I try to be very moderate about this; I’ve written about 10 books on nuclear weapons – some very popular books – and I try to take a very measured approach but, at the same time, when the “alarmists” talk about how close we are, I think there’s something to be said for that actually.

Why haven’t we had a nuclear exchange since 1945? Well, people like Gareth Evans say that it’s just dumb luck that this hasn’t happened. Other people argue that maybe the spread of nuclear weapons makes the world safer, instead of more dangerous; that’s another argument.

The most alarming thing for me is that, in the entire history of arms negotiations (this has included banning weapons at the bottom of the sea and on the moon and the rest of it), we have never, once, counted tactical nuclear weapons.

 Credit: Ralf Schlesener

Credit: Ralf Schlesener

There are thousands of these in the world today with 10 times the explosive power of Hiroshima. We’ve never had a negotiation on tactical nuclear weapons. Everything you see – the large numbers – are strategic nuclear weapons. But the United States has about 400, I think, tactical nuclear weapons in Europe. I know that Putin was bragging about his several thousand.

These things are all over the place ad nobody has any real idea of how many there are or where they are or what we can do about them. So, yeah, I think the “alarmists” have something to be alarmed about.

What’s your view on the role the nuclear ban treaty could and should play in addressing the security considerations of nuclear states?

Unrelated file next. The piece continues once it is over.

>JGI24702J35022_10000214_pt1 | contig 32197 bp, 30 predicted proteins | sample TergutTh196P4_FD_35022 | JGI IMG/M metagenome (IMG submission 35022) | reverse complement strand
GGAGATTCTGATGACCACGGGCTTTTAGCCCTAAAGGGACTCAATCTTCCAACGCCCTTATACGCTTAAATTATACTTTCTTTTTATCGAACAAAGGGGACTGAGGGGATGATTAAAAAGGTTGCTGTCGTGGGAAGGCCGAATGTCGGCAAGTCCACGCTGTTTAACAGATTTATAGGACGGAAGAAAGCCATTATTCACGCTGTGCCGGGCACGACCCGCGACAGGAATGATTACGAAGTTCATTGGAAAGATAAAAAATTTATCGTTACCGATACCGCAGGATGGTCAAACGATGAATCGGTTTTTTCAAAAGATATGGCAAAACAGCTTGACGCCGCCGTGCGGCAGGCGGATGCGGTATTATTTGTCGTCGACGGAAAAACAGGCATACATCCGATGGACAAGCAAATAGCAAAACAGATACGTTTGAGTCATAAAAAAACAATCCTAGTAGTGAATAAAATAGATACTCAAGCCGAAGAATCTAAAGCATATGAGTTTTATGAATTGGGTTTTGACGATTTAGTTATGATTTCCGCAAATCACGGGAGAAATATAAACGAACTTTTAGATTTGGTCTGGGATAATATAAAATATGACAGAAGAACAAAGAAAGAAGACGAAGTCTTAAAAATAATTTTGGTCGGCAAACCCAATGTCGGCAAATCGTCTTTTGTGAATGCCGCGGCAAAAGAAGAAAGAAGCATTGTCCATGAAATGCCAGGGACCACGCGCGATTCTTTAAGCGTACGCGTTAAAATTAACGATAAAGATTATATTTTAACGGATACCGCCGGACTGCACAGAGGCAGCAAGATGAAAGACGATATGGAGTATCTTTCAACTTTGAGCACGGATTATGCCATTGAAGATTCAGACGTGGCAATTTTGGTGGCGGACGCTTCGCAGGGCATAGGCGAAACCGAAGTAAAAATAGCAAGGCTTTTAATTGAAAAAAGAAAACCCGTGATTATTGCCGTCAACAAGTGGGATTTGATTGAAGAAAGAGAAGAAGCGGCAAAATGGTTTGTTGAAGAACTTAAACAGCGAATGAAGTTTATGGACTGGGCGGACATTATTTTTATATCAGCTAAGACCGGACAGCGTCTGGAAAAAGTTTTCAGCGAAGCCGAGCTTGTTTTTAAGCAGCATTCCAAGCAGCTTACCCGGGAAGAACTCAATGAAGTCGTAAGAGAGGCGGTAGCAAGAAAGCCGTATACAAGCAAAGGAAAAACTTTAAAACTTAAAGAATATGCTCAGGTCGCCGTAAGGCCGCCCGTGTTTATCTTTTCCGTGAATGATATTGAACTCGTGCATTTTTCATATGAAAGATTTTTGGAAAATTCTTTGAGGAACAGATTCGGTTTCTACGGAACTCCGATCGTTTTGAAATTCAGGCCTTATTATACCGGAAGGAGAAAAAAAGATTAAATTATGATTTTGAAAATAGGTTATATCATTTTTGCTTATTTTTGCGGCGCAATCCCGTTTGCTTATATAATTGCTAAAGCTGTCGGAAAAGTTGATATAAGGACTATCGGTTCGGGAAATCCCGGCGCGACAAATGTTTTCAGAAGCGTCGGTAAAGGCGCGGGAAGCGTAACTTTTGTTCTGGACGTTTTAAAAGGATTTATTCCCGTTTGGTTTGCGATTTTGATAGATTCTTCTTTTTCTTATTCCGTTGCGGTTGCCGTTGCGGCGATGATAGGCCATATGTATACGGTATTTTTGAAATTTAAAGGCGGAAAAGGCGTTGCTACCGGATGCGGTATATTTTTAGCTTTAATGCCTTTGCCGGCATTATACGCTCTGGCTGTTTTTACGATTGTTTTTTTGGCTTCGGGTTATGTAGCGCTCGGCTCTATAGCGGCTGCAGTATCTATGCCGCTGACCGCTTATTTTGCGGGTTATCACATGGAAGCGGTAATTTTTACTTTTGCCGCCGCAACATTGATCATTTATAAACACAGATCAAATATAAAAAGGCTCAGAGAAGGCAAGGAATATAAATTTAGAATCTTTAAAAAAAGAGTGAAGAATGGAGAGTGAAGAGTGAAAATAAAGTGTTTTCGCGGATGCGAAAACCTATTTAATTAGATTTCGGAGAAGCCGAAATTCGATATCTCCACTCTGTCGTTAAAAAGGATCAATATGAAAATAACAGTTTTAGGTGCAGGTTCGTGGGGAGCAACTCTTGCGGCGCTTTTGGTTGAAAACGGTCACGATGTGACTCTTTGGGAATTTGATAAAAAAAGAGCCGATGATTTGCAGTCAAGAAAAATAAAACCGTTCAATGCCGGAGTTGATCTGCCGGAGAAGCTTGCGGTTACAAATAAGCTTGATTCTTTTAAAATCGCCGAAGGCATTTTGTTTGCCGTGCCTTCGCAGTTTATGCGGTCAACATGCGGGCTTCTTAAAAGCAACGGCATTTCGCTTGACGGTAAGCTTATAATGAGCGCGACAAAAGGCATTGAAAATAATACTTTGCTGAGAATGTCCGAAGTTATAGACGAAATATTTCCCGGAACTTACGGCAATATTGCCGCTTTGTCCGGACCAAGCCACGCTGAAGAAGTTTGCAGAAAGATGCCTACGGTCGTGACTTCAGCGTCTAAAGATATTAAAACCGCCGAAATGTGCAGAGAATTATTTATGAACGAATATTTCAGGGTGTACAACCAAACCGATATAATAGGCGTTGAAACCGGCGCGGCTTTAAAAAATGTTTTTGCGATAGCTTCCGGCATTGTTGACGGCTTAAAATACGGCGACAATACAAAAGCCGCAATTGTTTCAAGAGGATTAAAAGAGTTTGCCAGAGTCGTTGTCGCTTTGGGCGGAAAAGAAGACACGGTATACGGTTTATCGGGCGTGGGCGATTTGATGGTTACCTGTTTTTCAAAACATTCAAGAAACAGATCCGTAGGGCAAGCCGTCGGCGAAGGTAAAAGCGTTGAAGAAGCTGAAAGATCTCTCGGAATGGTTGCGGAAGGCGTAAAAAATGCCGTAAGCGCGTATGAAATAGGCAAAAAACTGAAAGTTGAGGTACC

I think 130 nations are signed on to the debate that’s going to come up and none of them have nuclear weapons. They also understand that none of the nuclear weapons states are going to show up for this.

So, I think the significance of this debate is to raise the awareness about the seriousness of these weapons – which is a constant vigilant problem.

 Credit:   James Lerager

Credit:  James Lerager

Anything that raises awareness in the international community is a good thing. Are they going to succeed very much? Well, probably not…. 

Noone’s going to be able to get rid of these nuclear weapons, except one way. I’m not looking for a magic formula here. I think in 1928 or so, we had a treaty to end all wars: the Kellogg-Brian Pact. Well, how long did that last? About 10 years or less, and so, what we have to hope for one day is that we’re going to wake up one morning and we’re going to find out that these nuclear weapons are anachronisms, the way canons replaced the longbow.

I mean, they’re going to be replaced by laser-energy weapons and there’s going to be no reason on God’s earth to maintain or supply nuclear weapons to anybody, so they’re going to be turning to other things in order to inflict potential violence on each other.

I think we have to kind of hold our breath and hold our nerve until these weapons no longer make any sense.

In what ways can nuclear deterrence be considered successful in the event of any future nuclear catastrophes?

I held a big nuclear conference here in Melbourne about 18 months ago and invited all the Harvard and MIT people and some Brits and others and we talked about how to do what you’re talking about right here.

The room tended to divide into two groups. Team Deterrence, which believes that nuclear diplomacy has been successful; we resolved all the major issues during the Cold War. And the other side of the room are the abolitionists, who are all gravitating towards the nuclear ban. They want to get rid of nuclear weapons but they don’t have a clue in the world about how to do this really.